I’m not a huge fan of the art — it’s a bit too cartoony for my usual tastes — but does suit the style. And I love things like the Squirrel Suit and the Iron Squirrel and Doreen being tongue-tied around guys.
This week’s Top Ten Tuesday is a theme after my own heart: what ten books would you buy if someone handed you a fully loaded gift card right now?
Ultimates: Omniversal, by Al Ewing. I’ve never much liked the sound of the Ultimates as such, though I enjoy Ultimate Spider-man, but this line-up just sounds straight-up amazing. America Chavez and Captain Marvel? Sign me right up.
Captain Marvel: Rise of Alpha Flight, by Tara Butters. Okay, I love DeConnick’s run on Captain Marvel, but I love the character too, and I’m excited to see what a new writer has done for her.
Tower of Thorns, by Juliet Marillier. Because I don’t have a physical copy, and I haven’t got round to reading it yet either.
A Natural History of Dragons, by Marie Brennan. I’ve read this twice now, but I still don’t own a physical copy. What’s wrong with me?
Gunmetal Magic, by Ilona Andrews. I’m jolted by the gap in Andrea’s story that Kate’s books just bridged in a matter of sentences. Gimme more Andrea!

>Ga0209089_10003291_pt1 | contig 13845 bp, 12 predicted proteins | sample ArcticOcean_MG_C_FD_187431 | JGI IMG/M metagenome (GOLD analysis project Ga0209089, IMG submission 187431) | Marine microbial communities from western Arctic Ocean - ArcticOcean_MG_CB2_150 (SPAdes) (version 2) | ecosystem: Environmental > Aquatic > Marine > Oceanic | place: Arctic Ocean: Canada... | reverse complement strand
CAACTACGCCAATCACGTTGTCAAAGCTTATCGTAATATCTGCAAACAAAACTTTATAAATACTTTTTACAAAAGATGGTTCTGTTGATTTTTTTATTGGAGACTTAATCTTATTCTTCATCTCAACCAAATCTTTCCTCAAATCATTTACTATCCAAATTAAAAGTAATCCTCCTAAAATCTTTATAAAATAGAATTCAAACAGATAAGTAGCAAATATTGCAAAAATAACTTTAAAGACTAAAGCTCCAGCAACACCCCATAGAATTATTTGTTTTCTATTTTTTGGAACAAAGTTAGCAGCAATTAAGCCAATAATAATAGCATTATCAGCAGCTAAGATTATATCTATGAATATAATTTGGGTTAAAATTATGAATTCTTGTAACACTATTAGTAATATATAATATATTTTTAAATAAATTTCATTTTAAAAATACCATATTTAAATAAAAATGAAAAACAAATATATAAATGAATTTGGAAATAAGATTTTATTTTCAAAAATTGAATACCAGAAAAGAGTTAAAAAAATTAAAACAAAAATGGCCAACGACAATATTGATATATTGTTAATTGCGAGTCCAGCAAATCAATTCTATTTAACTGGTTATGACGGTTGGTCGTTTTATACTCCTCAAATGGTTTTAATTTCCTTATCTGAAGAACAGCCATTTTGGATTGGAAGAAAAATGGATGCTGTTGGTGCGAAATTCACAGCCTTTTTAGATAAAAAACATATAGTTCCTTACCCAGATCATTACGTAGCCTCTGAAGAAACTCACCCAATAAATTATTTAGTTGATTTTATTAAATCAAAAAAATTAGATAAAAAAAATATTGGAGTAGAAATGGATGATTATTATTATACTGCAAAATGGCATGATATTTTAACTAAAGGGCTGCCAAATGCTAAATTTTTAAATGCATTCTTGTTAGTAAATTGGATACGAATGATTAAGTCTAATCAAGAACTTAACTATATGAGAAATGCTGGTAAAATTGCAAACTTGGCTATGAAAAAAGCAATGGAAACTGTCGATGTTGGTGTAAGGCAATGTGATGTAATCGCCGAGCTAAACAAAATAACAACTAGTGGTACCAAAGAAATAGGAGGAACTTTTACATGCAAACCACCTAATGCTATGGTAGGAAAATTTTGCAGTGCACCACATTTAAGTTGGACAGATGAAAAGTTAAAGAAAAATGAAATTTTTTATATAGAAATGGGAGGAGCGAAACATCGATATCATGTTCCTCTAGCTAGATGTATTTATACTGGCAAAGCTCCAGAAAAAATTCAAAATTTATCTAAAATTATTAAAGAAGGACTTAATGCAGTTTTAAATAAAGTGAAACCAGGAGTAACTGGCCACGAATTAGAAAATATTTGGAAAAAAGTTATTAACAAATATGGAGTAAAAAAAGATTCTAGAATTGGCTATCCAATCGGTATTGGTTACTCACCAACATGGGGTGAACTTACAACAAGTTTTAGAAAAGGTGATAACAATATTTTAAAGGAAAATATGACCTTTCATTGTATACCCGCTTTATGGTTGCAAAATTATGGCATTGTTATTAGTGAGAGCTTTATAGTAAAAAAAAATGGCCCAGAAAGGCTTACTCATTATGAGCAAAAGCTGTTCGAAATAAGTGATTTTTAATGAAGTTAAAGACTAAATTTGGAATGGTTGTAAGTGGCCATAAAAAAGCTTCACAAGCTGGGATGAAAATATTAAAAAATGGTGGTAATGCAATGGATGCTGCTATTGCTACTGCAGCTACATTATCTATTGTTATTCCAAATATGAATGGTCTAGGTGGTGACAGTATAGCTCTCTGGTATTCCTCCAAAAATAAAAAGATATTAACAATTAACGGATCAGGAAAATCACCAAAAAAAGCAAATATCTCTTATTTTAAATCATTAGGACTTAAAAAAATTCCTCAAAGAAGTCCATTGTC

The New Avengers: Everything Is New, by Al Ewing. The number of Avengers teams is going to get confusing but excuse me is that Hulkling on the cover? And Wiccan?
I’m back in Belgium! And I brought a bunch of books with me.
I’m… not sure which of these I bought and which I got as review copies, now. But yay.
I love me some non-fiction.
I, uh, needed to catch up…
Finished this week:
Reviews posted this week:
–Fever, by Mary Beth Keane.An interesting historical novel taking the point of view of Typhoid Mary, and doing reasonably well at making us sympathise with her. 4/5 stars –Talking Hands, by Margalit Fox.Fascinating discussion of both the history of sign language and the development of languages in general, with a case study of an emerging language in a Bedouin village. 4/5 stars –Murder and Mendelssohn, by Kerry Greenwood.This last (so far?) adventure with Phryne is a lot of fun, though the main feature is really the BBC Sherlock inspired John Wilson and Rupert Sheffield, and their Phryne-facilitated romance. 4/5 stars –Saga Volume 3, by Brian K. Vaughan and Fiona Staples.Awesome as usual, and mostly the volume in which I really loved the Lying Cat more than ever. 5/5 stars –Mortal Heart, by Robin LaFevers.Thanks to a certain reveal that just didn’t quite fit the way I saw the world, this wasn’t my favourite of a series I have generally really enjoyed. 3/5 stars –A Fall of Moondust, by Arthur C. Clarke.Fans of The Martian might enjoy this classic story of rescue in space, even if the situation — tourism on the moon — seems as far away as ever. 4/5 stars –Flashback Friday: Sword at Sunset, by Rosemary Sutcliff.Powerful version of the Arthurian stories, with a real and strong connection between Arthur and Bedwyr (who here basically has the role of Lancelot). I wasn’t sure at first, but for me it really, really worked. 5/5 stars
So yeah, not much reading this week because… I don’t really know why, but on Friday I got Pokemon Go and went for a three hour walk (finally hitting my Fitbit goals again!) so I blame that. Somewhat. How is everyone?